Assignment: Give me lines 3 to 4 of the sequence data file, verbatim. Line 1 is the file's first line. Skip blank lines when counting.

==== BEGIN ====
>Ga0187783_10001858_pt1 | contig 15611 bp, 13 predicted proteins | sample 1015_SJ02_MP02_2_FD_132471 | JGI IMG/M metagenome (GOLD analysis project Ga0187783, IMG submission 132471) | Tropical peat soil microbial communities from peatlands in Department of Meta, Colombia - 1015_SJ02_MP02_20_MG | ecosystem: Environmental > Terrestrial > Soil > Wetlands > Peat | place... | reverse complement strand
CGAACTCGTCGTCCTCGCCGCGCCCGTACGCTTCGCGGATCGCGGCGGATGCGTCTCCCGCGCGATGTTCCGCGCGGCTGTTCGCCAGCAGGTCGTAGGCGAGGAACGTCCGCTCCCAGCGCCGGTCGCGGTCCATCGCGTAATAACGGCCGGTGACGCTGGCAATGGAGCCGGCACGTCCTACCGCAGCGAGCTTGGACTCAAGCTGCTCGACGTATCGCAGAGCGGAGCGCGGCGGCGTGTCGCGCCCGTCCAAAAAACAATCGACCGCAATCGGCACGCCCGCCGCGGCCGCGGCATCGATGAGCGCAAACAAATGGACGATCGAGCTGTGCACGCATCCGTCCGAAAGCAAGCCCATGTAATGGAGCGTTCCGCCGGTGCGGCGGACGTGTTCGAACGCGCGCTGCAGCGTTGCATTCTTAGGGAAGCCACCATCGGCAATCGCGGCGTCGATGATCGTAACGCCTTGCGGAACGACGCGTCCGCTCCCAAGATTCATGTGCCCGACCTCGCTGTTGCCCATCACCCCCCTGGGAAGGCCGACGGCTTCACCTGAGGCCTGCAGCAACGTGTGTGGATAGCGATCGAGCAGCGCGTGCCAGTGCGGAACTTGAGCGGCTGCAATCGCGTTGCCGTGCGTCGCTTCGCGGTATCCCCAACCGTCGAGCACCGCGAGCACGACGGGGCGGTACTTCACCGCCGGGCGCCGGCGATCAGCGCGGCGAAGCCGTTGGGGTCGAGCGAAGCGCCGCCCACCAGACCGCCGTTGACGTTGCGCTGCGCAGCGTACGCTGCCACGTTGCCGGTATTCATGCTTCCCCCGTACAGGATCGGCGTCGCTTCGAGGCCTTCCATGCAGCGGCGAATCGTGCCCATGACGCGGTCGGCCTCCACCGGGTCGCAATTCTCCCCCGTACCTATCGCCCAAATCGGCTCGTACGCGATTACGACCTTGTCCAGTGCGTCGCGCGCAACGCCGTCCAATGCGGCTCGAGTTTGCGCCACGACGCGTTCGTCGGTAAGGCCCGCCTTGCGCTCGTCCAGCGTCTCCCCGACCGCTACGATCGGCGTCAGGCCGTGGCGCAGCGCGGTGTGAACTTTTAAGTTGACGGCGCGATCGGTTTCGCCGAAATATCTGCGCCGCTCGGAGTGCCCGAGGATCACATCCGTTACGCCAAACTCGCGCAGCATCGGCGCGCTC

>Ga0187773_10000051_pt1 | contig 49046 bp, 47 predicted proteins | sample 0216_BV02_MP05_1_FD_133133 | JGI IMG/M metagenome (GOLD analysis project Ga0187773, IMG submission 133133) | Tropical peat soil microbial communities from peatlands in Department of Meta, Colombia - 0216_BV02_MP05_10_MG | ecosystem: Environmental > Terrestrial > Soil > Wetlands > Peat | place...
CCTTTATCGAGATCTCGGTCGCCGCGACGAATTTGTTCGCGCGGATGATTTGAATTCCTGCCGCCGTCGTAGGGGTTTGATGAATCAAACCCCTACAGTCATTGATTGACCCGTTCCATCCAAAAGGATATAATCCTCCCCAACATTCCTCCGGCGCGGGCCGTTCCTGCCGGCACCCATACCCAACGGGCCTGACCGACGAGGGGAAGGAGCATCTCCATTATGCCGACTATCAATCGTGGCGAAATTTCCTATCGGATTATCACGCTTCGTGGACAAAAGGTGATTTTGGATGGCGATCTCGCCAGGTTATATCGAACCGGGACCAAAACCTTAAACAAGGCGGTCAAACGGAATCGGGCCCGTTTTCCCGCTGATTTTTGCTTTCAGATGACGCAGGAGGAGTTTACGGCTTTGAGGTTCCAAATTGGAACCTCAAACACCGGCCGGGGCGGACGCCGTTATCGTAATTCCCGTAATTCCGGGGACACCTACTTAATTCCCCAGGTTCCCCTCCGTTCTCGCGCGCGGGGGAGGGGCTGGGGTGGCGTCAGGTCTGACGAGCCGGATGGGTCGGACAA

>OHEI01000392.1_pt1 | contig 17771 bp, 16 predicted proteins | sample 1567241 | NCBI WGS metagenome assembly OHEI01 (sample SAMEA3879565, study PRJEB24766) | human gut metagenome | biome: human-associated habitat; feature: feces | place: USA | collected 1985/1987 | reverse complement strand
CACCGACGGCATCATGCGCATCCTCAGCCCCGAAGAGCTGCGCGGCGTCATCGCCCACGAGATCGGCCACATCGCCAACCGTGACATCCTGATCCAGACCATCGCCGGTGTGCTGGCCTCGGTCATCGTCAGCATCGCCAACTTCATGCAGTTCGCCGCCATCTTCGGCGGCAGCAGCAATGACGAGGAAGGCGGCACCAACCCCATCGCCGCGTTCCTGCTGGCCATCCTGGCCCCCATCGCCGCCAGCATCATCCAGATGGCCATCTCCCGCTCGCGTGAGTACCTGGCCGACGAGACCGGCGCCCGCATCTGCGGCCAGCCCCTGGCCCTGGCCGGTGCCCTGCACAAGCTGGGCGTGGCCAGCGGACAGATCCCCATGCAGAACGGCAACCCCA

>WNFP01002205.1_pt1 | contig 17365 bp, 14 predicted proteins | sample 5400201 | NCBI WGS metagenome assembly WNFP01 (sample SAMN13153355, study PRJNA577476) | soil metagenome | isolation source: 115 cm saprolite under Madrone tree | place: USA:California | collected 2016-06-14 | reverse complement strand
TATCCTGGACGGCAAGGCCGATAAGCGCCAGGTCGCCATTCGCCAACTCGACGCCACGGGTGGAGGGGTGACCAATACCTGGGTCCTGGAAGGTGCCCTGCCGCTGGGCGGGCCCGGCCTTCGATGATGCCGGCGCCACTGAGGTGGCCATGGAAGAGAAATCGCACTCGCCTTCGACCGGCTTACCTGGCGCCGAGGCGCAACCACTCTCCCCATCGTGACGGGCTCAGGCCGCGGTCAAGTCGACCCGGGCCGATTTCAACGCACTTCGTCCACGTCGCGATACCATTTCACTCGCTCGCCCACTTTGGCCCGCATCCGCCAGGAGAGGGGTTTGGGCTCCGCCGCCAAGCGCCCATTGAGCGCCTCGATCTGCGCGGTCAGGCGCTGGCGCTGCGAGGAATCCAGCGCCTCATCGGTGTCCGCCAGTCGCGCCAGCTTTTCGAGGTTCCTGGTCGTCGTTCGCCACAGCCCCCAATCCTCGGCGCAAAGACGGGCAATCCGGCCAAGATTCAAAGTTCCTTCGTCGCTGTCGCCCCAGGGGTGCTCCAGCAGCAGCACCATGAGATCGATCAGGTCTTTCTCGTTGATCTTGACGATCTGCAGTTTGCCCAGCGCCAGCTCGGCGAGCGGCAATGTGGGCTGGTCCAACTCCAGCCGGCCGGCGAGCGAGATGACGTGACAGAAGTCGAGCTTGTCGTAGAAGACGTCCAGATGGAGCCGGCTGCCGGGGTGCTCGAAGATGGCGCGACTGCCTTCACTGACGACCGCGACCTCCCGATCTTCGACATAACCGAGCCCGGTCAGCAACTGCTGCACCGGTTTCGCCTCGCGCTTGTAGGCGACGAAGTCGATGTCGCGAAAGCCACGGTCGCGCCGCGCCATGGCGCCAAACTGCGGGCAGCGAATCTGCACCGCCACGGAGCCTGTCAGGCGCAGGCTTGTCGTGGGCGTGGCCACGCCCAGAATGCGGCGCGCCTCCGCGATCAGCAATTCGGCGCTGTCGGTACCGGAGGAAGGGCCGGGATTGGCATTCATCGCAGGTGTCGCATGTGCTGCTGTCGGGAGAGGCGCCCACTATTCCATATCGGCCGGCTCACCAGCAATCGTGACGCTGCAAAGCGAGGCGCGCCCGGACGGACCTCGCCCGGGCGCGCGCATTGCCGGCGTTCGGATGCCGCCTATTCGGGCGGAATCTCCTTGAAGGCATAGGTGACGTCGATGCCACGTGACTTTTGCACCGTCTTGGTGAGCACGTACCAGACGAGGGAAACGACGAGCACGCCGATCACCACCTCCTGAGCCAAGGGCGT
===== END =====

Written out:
>Ga0187773_10000051_pt1 | contig 49046 bp, 47 predicted proteins | sample 0216_BV02_MP05_1_FD_133133 | JGI IMG/M metagenome (GOLD analysis project Ga0187773, IMG submission 133133) | Tropical peat soil microbial communities from peatlands in Department of Meta, Colombia - 0216_BV02_MP05_10_MG | ecosystem: Environmental > Terrestrial > Soil > Wetlands > Peat | place...
CCTTTATCGAGATCTCGGTCGCCGCGACGAATTTGTTCGCGCGGATGATTTGAATTCCTGCCGCCGTCGTAGGGGTTTGATGAATCAAACCCCTACAGTCATTGATTGACCCGTTCCATCCAAAAGGATATAATCCTCCCCAACATTCCTCCGGCGCGGGCCGTTCCTGCCGGCACCCATACCCAACGGGCCTGACCGACGAGGGGAAGGAGCATCTCCATTATGCCGACTATCAATCGTGGCGAAATTTCCTATCGGATTATCACGCTTCGTGGACAAAAGGTGATTTTGGATGGCGATCTCGCCAGGTTATATCGAACCGGGACCAAAACCTTAAACAAGGCGGTCAAACGGAATCGGGCCCGTTTTCCCGCTGATTTTTGCTTTCAGATGACGCAGGAGGAGTTTACGGCTTTGAGGTTCCAAATTGGAACCTCAAACACCGGCCGGGGCGGACGCCGTTATCGTAATTCCCGTAATTCCGGGGACACCTACTTAATTCCCCAGGTTCCCCTCCGTTCTCGCGCGCGGGGGAGGGGCTGGGGTGGCGTCAGGTCTGACGAGCCGGATGGGTCGGACAA